He went on and reiterated the importance of hard work and getting the basics right, “morals of the story” that all of us know but hardly apply.
“The foundation of a law student is everything. Four years of law school and another for pupillage and passing the bar, that comes up to five years of studying. Yet merely cutting and pasting means nothing. Law is more than just that. The world does not owe you a living; there is no replacement for hard work. Cutting corners in the early days could very well turn out to be your downfall. These days, clients are well-educated and well researched. Just like doctors, a lot more is demanded of us these days. In order to cope, you really have to love what you’re doing. Look at the practice of law as something which enables you to help people. That is the motivation you need.
The world does not owe you a living; and the world meets no one halfway.”
Additionally, he encouraged young lawyers to do pro bono work.
“Try to involve yourself in pro bono work, in addition to just studying. Not necessarily criminal pro bono, but civil work as well. Helping people in difficulties to realise their legal rights will give you a good grasp of what it means to be a lawyer. The pursuit of money is not what an aspiring law student should be concerned about. Right now, there is a huge pro bono movement going on. That which enables you to help others should be part and parcel of being a lawyer.”
As one can tell, Mr Yap firmly believes in character and the right attitude in order for success in this industry. In his own words,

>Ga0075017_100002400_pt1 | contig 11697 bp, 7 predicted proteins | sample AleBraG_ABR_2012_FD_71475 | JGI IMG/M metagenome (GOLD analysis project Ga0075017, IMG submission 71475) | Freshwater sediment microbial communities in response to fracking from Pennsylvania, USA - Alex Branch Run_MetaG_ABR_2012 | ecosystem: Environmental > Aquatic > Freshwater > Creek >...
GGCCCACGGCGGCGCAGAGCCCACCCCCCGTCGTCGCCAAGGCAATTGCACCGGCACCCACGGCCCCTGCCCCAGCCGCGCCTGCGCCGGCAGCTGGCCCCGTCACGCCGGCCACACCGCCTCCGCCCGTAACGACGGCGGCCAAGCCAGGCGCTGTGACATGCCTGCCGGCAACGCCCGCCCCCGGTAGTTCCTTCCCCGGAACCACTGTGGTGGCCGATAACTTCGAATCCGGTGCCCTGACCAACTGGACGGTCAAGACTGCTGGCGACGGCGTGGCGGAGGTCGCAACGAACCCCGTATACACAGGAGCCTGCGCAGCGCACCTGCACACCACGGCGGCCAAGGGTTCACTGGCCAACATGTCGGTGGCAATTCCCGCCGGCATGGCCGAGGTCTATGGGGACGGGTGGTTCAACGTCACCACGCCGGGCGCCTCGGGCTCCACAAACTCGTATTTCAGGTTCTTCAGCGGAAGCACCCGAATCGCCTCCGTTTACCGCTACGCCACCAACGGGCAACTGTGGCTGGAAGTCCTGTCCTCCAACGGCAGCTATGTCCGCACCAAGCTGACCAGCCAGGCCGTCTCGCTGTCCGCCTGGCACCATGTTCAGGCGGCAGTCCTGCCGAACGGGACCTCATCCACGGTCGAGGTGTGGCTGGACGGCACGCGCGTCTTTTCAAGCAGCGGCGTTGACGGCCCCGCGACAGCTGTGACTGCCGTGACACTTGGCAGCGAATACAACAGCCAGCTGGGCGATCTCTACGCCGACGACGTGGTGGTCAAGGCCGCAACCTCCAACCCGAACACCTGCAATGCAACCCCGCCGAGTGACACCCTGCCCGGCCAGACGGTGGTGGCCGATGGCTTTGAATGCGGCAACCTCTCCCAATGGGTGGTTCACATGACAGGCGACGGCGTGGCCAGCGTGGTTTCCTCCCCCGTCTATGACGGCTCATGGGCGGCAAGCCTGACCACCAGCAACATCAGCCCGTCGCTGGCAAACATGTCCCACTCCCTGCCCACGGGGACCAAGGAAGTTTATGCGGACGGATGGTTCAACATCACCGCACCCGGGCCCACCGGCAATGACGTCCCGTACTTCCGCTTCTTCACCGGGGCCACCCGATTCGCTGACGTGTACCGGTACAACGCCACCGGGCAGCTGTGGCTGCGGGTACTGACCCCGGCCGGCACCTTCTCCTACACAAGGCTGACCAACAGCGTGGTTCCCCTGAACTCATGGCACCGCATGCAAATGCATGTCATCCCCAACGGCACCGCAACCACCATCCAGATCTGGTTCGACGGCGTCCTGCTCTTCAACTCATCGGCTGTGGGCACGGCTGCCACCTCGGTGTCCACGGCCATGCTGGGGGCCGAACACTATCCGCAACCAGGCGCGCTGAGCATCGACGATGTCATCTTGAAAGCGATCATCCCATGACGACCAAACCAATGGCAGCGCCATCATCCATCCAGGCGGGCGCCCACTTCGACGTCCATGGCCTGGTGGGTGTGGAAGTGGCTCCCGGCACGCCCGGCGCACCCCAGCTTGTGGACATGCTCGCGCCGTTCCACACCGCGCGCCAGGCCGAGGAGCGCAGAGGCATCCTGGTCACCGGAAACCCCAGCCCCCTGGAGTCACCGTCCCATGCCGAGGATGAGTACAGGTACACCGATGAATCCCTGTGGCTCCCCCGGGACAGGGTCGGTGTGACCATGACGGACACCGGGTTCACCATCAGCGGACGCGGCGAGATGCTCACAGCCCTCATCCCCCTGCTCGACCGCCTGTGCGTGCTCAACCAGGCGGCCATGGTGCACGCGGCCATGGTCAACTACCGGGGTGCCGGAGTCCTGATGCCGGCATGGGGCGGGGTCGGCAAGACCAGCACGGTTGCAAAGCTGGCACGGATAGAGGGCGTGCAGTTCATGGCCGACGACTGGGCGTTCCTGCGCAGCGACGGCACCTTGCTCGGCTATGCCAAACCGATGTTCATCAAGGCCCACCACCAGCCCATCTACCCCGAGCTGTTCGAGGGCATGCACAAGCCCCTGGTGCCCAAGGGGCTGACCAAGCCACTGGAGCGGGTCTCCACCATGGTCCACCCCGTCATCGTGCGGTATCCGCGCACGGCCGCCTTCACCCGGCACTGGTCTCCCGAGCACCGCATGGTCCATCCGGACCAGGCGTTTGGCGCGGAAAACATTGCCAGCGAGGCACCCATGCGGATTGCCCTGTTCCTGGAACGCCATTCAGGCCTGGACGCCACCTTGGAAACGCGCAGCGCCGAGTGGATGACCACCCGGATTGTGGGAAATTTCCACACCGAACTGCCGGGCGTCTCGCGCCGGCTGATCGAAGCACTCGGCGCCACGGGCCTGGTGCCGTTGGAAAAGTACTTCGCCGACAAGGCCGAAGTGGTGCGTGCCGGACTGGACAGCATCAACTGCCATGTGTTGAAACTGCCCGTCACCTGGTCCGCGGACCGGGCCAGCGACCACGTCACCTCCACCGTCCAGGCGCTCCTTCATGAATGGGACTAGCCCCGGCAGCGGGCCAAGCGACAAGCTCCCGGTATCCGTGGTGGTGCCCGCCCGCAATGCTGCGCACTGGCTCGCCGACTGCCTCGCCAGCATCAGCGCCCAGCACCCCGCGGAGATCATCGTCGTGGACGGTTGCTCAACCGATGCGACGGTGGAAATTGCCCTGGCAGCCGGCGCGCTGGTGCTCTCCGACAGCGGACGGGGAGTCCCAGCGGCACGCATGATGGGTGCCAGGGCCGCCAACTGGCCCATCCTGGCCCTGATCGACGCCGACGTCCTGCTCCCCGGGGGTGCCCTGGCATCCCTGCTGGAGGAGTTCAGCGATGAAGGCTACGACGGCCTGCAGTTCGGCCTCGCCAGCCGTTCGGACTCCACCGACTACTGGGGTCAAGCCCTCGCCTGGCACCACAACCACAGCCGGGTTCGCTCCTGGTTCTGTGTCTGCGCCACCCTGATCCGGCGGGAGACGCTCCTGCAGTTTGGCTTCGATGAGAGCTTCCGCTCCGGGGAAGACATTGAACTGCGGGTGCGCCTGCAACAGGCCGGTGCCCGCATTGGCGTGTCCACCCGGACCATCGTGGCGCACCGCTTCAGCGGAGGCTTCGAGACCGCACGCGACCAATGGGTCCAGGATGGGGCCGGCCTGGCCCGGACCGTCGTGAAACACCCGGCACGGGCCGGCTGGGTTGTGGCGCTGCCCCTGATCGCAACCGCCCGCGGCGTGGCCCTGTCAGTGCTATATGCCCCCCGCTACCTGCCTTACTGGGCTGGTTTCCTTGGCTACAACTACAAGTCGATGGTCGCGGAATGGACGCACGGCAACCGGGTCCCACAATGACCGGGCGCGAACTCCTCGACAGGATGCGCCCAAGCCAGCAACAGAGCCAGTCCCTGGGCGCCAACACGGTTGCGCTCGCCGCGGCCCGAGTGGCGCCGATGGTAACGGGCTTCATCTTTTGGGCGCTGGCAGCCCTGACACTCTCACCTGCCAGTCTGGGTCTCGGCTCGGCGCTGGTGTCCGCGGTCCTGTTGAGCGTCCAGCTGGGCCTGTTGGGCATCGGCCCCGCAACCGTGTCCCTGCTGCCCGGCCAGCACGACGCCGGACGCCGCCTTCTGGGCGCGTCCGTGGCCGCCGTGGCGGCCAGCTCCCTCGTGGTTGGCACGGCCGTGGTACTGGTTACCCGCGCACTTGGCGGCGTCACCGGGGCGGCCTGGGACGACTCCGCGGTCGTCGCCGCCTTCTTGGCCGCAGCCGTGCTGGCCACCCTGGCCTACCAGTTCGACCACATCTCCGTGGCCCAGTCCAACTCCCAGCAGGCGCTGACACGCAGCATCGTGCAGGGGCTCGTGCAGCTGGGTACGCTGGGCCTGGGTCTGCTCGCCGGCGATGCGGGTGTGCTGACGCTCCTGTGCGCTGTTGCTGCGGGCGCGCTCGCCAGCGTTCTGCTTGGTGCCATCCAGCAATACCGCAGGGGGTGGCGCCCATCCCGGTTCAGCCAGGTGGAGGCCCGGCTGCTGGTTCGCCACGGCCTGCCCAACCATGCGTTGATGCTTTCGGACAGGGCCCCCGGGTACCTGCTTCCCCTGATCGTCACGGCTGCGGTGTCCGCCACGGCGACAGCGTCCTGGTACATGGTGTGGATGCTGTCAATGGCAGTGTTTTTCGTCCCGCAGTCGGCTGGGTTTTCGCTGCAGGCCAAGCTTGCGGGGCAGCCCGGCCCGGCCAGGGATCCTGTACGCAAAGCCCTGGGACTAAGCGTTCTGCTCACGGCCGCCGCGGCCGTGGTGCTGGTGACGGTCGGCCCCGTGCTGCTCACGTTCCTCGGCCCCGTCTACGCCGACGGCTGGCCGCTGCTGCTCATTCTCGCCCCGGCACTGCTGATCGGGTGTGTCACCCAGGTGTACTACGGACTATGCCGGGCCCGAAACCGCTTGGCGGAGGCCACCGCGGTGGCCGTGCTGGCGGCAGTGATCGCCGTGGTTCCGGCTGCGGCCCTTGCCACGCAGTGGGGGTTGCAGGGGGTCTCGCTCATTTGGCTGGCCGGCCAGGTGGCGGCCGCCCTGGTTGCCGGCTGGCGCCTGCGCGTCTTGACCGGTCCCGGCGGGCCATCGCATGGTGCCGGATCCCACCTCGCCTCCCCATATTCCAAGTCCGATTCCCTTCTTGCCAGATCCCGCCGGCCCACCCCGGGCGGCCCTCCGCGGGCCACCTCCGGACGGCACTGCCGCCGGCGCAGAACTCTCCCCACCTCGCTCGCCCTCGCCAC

“I was in the office till one in the morning last night and I still woke up early today. The life of a lawyer may not be an easy one. However, you should be looking at what you can do to help and learn from your firm, and not what your firm can do for you. If you are only looking for short hours and a high salary, you would find your experience an extremely painful one.”
According to him, a new lawyer ought to be humble and willing to work. The first few years are crucial in shaping the kind of lawyer one turns out to be.
“Take, for example, the drafting of court documents. You could always just ask someone who has done it before to send you a precedent, with you just editing the document to fit your needs. In doing so, a three hour task could be finished in just one. However, in doing so, you are not truly learning anything at all. That is the wrong approach. Take the time and effort to understand why things must be done in a certain way, and do not be afraid to ask questions. Making mistakes as a junior associate is excusable to a certain extent. When one becomes a senior associate and makes mistakes, it would greatly affect one’s reputation and credibility. As such, the first few years of legal work would often turn out to be the most vital.”
We started the interview, seeking to find out more about what family law was about. But at the end, we were offered a whole career-span of valuable insight and reflection
Article contributed by: Marc Teh (Law 1) and Clement Yap (Law 1)